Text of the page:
Not long ago, a critical flaw in Linux SUDO was discovered and is being tracked as CVE-2021-3156.
Given the nickname “Baron Samedit,” it’s a flaw in a Unix program that allows system admins to provide root level privileges to any users listed in the “sudoers” file.
More disturbing, however, is the fact that just over a week from the time this piece was written, researchers stumbled across the fact that the Sudo privilege escalation also impacts the latest version of macOS, Big Sur 11.2.
Linux developers have already moved to patch the issue in various Linux distros, including Debian, Fedora, and Ubuntu, which are three of the most popular. However, there is currently no fix yet for macOS, and no ETA for when one will be released. Apple has proven to be quite responsive in the face of issues like these, however, so the smart money says it won’t be long.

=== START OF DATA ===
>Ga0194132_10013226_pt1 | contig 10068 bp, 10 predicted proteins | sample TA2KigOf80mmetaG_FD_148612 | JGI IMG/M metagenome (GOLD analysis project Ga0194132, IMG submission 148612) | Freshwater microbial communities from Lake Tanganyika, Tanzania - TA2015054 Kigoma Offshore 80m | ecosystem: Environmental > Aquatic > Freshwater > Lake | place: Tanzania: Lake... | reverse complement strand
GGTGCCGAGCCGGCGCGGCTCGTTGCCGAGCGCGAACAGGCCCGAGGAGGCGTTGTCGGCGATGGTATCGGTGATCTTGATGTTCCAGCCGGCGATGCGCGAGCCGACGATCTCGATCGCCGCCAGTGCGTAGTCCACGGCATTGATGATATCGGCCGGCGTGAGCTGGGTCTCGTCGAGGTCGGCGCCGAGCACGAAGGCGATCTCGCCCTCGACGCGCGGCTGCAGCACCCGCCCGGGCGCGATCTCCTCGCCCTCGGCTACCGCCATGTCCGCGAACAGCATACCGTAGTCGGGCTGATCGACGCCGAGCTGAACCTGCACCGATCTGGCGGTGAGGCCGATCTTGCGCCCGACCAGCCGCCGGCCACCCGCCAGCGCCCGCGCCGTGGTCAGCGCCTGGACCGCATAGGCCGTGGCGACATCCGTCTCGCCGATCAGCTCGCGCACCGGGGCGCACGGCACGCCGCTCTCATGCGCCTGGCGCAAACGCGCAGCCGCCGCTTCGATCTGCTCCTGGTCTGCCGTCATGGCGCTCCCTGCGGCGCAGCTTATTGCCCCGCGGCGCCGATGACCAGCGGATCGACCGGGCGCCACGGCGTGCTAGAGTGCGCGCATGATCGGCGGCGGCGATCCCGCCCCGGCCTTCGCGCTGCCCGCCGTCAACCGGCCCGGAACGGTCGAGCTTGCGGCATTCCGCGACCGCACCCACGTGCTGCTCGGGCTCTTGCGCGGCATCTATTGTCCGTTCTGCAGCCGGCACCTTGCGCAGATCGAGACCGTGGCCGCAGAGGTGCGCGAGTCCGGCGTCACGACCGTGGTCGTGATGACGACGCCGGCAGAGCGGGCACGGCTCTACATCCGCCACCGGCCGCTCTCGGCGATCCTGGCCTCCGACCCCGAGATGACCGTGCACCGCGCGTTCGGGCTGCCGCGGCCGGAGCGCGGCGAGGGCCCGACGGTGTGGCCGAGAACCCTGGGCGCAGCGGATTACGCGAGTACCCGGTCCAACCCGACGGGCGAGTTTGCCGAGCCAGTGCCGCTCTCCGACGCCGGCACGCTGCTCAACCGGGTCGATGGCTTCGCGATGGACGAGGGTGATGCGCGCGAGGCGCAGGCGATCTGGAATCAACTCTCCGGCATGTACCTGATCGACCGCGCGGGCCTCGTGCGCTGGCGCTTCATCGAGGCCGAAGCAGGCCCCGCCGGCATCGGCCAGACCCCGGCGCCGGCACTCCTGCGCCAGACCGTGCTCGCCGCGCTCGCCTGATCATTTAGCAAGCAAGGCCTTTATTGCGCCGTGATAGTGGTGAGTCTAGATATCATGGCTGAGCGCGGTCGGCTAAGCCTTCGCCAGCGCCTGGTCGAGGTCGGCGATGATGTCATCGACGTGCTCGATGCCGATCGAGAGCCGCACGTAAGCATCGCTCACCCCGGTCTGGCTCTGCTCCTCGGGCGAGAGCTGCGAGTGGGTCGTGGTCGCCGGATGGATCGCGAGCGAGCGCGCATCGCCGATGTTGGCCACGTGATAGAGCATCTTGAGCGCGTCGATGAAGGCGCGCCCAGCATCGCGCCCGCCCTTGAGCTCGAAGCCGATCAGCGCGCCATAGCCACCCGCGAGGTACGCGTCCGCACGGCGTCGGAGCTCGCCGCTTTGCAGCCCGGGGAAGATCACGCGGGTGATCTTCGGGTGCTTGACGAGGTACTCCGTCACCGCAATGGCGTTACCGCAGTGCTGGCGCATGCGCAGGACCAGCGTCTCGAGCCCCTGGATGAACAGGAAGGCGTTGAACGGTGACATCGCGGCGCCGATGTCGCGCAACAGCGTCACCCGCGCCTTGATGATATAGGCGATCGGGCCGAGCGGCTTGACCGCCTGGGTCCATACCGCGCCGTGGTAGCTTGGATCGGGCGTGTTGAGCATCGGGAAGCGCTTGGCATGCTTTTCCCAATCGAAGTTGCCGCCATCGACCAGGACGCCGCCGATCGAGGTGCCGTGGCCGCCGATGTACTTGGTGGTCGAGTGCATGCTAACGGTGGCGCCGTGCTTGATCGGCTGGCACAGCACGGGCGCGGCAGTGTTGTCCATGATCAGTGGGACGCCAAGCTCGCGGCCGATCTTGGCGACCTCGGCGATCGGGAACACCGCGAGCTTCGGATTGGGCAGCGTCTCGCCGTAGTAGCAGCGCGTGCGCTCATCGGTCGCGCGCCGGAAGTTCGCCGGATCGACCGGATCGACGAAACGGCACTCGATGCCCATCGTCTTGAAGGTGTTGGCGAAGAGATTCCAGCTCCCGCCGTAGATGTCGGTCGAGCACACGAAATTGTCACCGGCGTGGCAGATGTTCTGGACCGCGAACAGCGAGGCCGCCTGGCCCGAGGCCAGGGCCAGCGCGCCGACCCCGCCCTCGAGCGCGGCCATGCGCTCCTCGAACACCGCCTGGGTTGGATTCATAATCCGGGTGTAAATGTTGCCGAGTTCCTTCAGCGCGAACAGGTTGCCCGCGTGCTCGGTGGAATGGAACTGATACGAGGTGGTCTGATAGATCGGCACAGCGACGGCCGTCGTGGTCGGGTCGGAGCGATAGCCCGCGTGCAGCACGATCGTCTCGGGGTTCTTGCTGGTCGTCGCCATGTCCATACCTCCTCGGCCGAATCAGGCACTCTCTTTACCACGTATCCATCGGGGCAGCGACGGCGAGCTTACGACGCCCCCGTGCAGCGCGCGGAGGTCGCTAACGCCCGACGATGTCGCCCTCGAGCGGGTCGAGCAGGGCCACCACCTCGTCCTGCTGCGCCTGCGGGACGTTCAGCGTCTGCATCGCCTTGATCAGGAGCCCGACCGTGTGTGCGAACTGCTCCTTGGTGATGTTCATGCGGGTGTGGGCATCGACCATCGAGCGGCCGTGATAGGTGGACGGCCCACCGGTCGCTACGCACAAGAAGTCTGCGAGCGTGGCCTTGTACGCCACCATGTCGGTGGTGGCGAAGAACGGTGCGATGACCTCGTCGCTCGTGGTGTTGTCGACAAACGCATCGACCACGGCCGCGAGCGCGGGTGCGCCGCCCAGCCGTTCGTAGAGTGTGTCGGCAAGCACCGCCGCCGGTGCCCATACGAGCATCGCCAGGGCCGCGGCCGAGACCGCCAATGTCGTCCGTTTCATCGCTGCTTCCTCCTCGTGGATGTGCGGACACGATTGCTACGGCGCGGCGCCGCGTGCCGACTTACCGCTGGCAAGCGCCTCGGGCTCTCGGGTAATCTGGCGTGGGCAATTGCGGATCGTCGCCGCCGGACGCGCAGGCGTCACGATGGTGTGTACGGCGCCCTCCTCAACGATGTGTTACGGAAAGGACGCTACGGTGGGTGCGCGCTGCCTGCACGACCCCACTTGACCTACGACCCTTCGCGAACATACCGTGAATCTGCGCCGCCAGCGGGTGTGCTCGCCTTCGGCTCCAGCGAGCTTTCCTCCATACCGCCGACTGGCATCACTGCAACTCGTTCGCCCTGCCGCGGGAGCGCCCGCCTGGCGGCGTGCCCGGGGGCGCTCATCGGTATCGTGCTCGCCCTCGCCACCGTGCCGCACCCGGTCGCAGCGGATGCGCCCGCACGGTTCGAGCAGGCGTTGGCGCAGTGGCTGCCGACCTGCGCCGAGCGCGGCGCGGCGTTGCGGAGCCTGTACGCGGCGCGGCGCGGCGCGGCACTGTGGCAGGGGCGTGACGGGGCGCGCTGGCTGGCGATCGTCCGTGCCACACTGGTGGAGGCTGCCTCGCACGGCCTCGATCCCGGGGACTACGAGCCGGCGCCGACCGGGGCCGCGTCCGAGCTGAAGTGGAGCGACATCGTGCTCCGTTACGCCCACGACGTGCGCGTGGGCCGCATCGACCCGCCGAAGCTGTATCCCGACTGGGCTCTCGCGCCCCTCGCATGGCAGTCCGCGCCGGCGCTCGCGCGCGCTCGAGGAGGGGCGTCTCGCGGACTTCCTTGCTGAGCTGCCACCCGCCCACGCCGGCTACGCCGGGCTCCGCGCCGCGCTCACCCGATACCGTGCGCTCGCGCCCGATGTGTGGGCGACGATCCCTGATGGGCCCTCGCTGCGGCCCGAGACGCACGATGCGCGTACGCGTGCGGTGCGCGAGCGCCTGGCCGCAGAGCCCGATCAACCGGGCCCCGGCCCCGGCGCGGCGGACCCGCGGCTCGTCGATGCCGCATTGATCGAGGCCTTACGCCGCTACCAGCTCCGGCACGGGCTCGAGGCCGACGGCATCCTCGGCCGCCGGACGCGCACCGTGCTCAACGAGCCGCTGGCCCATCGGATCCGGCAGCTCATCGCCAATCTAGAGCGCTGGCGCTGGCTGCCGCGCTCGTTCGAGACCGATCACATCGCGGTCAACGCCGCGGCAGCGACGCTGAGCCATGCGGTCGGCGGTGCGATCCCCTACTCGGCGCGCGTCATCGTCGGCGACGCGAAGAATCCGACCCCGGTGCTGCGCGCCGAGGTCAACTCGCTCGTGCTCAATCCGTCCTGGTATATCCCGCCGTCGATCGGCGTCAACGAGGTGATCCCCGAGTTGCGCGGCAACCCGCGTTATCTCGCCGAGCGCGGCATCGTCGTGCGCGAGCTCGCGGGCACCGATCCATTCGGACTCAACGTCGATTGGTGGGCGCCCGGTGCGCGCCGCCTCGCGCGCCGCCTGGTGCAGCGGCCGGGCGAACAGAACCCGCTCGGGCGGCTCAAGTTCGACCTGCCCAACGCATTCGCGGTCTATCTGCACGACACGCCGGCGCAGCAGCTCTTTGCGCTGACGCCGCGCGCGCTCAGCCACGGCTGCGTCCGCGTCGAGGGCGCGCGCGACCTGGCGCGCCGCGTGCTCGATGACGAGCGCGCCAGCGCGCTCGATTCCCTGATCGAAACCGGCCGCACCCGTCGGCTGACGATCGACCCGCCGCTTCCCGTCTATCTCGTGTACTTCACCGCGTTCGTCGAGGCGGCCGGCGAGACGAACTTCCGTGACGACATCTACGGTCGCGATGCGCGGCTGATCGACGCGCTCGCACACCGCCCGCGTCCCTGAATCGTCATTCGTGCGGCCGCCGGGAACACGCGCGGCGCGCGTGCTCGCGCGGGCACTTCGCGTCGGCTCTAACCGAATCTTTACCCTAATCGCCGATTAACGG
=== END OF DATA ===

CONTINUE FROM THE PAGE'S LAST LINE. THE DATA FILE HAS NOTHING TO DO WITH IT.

Security researcher Matthew Hickey put together a simple proof of concept that shows how the exploit works which is standard practice in situations like these, but it does mean that the clock is ticking. Even if the exploit wasn’t being actively used by hackers before, with a step-by-step blueprint in hand, you can bet that it’s just a matter of time.
Matthew Hickey points out that it’s not possible for Mac users to take matters into their own hands and attempt to upgrade SUDO manually because Apple’s System Integrity Protection system prevents this. IBM notes that there is not yet a patch for the AIX Unix distribution at this time, which is one of the few builds, other than macOS that are not yet protected against this flaw. So if you use either of those, be aware that you are facing a period of vulnerability and watch for the fix, which should be released soon.
Used with permission from Article Aggregator